The last sentiment of the yet unfinished hymn was receiving an answer while they sang it. Juba had been brought into the chapel in the hands of his brother and the exorcists. Since he had been under their care, he had been, on the whole, calm and manageable, with intervals of wild tempest and mad terror. He spoke, at times, of an awful incubus weighing on his chest, which he could not throw off, and said he hoped that they would not think all the blasphemies he uttered were his own. On this occasion, he struggled most violently, and shook with distress; and, as they brought him towards the sacred relics, a thick, cold dew stood upon his brow, and his features shrank and collapsed. He held back, and exerted himself with all his might to escape, foaming at the mouth, and from time to time uttering loud shrieks and horrible words, which disturbed, though they could not interrupt, the hymn. His bearers persevered; they brought him close to Callista, and made him touch her feet with his hands. Immediately he screamed fearfully, and was sent up into the air with such force that he seemed discharged from some engine of war: then he fell back upon the earth apparently lifeless.

The long prayer was ended; the Sursum corda was uttered. Juba raised himself from the ground. When the words of consecration had been said, he adored with the faithful. After the mass, his attendants {381} came to him; he was quite changed; he was quiet, harmless, and silent; the evil spirit had gone out; but he was an idiot.

This wonderful deliverance was but the beginning of the miracles which followed the martyrdom of St. Callista. It may be said to have been the resurrection of the Church at Sicca. In not many months Decius was killed, and the persecution ceased there. Castus was appointed bishop, and numbers began to pour into the fold. The lapsed asked for peace, or at least such blessings as they could have. Heathens sought to be received. When asked for their reason, they could only say that Callista's history and death had affected them with constraining force, and that they could not help following her steps. Increasing in boldness, as well as numbers, the Christians cowed both magistrates and mob. The spirit of the populace had been already broken; and the continual change of masters, and measures with them, in the imperial government, inflicted a chronic timidity on the magistracy. A handsome church was soon built, to which Callista's body was brought, and which remained till the time of the Diocletian persecution.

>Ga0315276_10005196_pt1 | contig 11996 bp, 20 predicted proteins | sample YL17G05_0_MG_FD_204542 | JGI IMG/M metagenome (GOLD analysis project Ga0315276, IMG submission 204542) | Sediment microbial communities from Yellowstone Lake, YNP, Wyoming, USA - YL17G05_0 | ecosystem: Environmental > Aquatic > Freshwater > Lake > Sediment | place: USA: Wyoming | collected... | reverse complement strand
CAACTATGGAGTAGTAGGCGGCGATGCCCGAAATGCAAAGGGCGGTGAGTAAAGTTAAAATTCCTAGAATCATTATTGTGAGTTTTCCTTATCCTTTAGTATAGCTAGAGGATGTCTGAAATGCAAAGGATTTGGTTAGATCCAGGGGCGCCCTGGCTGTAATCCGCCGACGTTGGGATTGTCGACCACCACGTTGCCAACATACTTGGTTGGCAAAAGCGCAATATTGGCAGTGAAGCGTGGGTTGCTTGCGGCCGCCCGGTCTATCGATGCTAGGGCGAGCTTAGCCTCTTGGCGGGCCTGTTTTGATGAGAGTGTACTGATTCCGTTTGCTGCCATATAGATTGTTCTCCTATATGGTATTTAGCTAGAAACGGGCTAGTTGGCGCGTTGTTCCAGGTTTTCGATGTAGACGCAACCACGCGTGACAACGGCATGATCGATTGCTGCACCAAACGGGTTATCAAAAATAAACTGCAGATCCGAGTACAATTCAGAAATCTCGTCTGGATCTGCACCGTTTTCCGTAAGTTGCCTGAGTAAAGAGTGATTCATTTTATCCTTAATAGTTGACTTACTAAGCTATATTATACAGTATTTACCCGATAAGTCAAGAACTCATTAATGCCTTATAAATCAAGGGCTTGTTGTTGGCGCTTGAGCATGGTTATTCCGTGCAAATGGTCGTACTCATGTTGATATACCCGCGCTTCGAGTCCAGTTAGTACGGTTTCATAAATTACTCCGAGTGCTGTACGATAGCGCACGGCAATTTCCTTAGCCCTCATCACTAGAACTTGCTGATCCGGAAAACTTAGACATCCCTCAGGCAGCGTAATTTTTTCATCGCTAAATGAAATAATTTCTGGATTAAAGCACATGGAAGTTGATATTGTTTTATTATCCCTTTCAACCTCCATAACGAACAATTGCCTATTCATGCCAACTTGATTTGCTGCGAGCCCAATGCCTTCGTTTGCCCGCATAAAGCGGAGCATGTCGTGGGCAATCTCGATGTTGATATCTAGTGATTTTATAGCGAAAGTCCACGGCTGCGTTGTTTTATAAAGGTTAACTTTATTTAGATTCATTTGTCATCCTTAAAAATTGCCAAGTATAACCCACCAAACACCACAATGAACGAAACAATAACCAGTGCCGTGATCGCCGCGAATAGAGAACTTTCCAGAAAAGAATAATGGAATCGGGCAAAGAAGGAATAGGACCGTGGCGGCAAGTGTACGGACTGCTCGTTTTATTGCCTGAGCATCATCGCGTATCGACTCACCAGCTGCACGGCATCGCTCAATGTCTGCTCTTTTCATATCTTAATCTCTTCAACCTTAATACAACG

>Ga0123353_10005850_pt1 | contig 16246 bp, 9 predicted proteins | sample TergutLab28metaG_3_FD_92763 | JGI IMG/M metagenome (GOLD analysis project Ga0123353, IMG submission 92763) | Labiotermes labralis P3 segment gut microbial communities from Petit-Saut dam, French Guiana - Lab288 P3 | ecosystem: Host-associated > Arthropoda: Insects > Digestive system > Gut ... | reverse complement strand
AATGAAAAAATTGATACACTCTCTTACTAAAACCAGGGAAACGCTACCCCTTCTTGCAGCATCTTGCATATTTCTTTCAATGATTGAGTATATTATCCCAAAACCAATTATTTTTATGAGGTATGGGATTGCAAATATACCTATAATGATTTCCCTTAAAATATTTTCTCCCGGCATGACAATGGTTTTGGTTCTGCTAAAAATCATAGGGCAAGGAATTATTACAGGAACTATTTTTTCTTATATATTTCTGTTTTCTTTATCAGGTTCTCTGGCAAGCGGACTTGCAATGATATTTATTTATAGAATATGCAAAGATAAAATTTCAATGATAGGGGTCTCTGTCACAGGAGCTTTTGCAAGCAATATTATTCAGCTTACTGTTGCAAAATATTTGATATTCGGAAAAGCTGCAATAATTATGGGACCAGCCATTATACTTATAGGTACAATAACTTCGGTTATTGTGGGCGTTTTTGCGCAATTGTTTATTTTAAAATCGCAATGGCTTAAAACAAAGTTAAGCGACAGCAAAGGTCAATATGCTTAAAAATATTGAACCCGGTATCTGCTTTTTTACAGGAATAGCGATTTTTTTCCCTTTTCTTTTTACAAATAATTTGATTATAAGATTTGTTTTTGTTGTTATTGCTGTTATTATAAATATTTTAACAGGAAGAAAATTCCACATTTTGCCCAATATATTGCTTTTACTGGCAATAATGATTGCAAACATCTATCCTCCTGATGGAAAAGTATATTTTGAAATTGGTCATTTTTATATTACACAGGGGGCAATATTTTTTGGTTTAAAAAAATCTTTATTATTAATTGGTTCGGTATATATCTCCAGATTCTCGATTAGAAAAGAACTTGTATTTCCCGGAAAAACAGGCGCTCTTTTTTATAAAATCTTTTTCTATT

Juba attached himself to this church; and, though he could not be taught even to sweep the sacred pavement, still he never was troublesome or mischievous. He continued in this state for about ten years. At the end of that time, one morning, after mass, which he always attended in the church porch, he suddenly went to the bishop, and asked for {382} baptism. He said that Callista had appeared to him, and had restored to him his mind. On conversing with him, the holy Castus found that his recovery was beyond all doubt: and not knowing how long his lucid state would last, he had no hesitation, with such instruction as the time admitted, in administering the sacred rite, as Juba wished. After receiving it, he proceeded to the tomb, within which lay St. Callista, and remained on his knees before his benefactress till nightfall. Not even then was he disposed to rise; and so he was left there for the night. Next morning he was found still in the attitude of prayer, but lifeless. He had been taken away in his baptismal robe.

As to Agellius, if he be the bishop of that name who suffered at Sicca in his old age, in the persecution of Diocletian, we are possessed in this circumstance of a most interesting fact to terminate his history withal. What makes this more likely is, that this bishop is recorded to have removed the body of St. Callista from its original position, and placed it under the high altar, at which he said mass daily. After his own martyrdom, St. Agellius was placed under the high altar also.